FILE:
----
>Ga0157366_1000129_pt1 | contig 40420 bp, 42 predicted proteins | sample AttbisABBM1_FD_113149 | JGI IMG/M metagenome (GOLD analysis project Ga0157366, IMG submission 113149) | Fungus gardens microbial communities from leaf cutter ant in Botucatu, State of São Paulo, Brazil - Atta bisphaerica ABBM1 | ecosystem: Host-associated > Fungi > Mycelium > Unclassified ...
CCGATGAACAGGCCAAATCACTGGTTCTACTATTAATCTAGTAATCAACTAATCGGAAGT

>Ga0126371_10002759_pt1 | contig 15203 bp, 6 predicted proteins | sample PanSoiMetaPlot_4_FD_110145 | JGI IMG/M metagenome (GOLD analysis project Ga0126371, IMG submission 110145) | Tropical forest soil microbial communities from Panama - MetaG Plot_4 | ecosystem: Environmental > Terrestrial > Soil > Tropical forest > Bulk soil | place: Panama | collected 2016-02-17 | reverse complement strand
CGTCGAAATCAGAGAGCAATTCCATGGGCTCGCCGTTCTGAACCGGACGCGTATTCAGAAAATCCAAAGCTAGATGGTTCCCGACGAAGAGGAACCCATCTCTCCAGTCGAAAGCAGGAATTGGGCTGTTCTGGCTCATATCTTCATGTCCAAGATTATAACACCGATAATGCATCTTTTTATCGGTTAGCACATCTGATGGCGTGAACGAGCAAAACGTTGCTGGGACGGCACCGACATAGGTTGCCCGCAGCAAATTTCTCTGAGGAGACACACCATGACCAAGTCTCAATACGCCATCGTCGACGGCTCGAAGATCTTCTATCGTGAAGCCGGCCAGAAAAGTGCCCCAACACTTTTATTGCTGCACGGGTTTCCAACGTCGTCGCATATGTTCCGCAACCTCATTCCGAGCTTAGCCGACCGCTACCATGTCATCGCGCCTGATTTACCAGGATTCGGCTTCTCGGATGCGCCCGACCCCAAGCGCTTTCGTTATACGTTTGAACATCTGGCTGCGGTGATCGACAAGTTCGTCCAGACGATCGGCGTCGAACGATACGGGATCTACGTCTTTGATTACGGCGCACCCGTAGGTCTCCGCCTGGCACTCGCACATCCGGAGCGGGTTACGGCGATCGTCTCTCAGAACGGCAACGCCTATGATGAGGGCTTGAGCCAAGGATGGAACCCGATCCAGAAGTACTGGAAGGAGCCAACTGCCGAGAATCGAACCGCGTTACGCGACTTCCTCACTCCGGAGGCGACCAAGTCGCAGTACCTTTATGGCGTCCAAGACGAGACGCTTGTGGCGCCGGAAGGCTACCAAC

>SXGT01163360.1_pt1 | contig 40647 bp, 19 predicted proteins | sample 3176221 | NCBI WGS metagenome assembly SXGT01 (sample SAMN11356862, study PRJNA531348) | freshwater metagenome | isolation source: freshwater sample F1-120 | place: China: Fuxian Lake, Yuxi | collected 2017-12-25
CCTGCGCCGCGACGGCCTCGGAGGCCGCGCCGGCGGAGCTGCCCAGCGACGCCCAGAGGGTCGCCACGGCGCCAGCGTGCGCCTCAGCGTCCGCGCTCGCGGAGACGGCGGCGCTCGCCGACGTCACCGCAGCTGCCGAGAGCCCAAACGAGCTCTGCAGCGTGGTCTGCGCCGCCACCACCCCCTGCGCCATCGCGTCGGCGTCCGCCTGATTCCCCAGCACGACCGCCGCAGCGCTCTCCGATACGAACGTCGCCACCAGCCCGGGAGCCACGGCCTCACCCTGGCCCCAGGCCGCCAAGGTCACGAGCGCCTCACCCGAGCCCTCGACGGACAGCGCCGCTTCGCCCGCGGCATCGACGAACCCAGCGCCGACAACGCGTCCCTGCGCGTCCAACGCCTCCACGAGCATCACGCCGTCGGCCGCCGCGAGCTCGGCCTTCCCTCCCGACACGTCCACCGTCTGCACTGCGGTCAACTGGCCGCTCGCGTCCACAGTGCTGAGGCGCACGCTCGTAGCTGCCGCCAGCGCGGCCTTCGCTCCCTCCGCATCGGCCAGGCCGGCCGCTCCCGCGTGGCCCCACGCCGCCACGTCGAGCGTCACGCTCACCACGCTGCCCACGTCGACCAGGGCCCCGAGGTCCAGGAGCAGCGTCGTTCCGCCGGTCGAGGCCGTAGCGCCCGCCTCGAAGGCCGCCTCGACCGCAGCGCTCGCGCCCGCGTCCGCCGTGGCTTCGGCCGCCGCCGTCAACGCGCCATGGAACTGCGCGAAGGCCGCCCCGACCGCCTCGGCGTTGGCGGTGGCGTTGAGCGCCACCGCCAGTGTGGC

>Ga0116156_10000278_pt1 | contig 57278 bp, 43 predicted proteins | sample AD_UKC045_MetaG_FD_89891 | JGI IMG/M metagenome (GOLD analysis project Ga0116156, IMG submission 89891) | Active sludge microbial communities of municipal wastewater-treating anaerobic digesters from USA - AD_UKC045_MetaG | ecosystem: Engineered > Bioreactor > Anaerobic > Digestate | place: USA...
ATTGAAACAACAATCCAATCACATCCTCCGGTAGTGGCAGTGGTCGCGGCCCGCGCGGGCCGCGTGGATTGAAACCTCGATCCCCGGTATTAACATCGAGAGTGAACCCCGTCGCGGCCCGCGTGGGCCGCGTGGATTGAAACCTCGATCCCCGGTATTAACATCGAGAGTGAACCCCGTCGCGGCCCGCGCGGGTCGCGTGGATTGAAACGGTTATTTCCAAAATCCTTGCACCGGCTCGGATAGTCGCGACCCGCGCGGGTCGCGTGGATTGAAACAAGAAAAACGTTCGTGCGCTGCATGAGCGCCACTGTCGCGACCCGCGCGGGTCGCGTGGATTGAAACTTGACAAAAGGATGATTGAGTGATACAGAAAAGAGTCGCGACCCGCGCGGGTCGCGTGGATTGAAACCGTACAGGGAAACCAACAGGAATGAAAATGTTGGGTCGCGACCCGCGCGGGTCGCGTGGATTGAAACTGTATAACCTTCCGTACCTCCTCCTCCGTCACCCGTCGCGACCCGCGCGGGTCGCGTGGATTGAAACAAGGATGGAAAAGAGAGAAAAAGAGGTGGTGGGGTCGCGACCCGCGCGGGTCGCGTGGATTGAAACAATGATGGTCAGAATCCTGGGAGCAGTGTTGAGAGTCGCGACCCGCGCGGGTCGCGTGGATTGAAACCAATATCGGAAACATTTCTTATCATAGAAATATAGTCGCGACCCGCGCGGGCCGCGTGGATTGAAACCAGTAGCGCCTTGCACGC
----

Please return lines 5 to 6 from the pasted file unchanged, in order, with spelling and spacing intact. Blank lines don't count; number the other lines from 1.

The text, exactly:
>SXGT01163360.1_pt1 | contig 40647 bp, 19 predicted proteins | sample 3176221 | NCBI WGS metagenome assembly SXGT01 (sample SAMN11356862, study PRJNA531348) | freshwater metagenome | isolation source: freshwater sample F1-120 | place: China: Fuxian Lake, Yuxi | collected 2017-12-25
CCTGCGCCGCGACGGCCTCGGAGGCCGCGCCGGCGGAGCTGCCCAGCGACGCCCAGAGGGTCGCCACGGCGCCAGCGTGCGCCTCAGCGTCCGCGCTCGCGGAGACGGCGGCGCTCGCCGACGTCACCGCAGCTGCCGAGAGCCCAAACGAGCTCTGCAGCGTGGTCTGCGCCGCCACCACCCCCTGCGCCATCGCGTCGGCGTCCGCCTGATTCCCCAGCACGACCGCCGCAGCGCTCTCCGATACGAACGTCGCCACCAGCCCGGGAGCCACGGCCTCACCCTGGCCCCAGGCCGCCAAGGTCACGAGCGCCTCACCCGAGCCCTCGACGGACAGCGCCGCTTCGCCCGCGGCATCGACGAACCCAGCGCCGACAACGCGTCCCTGCGCGTCCAACGCCTCCACGAGCATCACGCCGTCGGCCGCCGCGAGCTCGGCCTTCCCTCCCGACACGTCCACCGTCTGCACTGCGGTCAACTGGCCGCTCGCGTCCACAGTGCTGAGGCGCACGCTCGTAGCTGCCGCCAGCGCGGCCTTCGCTCCCTCCGCATCGGCCAGGCCGGCCGCTCCCGCGTGGCCCCACGCCGCCACGTCGAGCGTCACGCTCACCACGCTGCCCACGTCGACCAGGGCCCCGAGGTCCAGGAGCAGCGTCGTTCCGCCGGTCGAGGCCGTAGCGCCCGCCTCGAAGGCCGCCTCGACCGCAGCGCTCGCGCCCGCGTCCGCCGTGGCTTCGGCCGCCGCCGTCAACGCGCCATGGAACTGCGCGAAGGCCGCCCCGACCGCCTCGGCGTTGGCGGTGGCGTTGAGCGCCACCGCCAGTGTGGC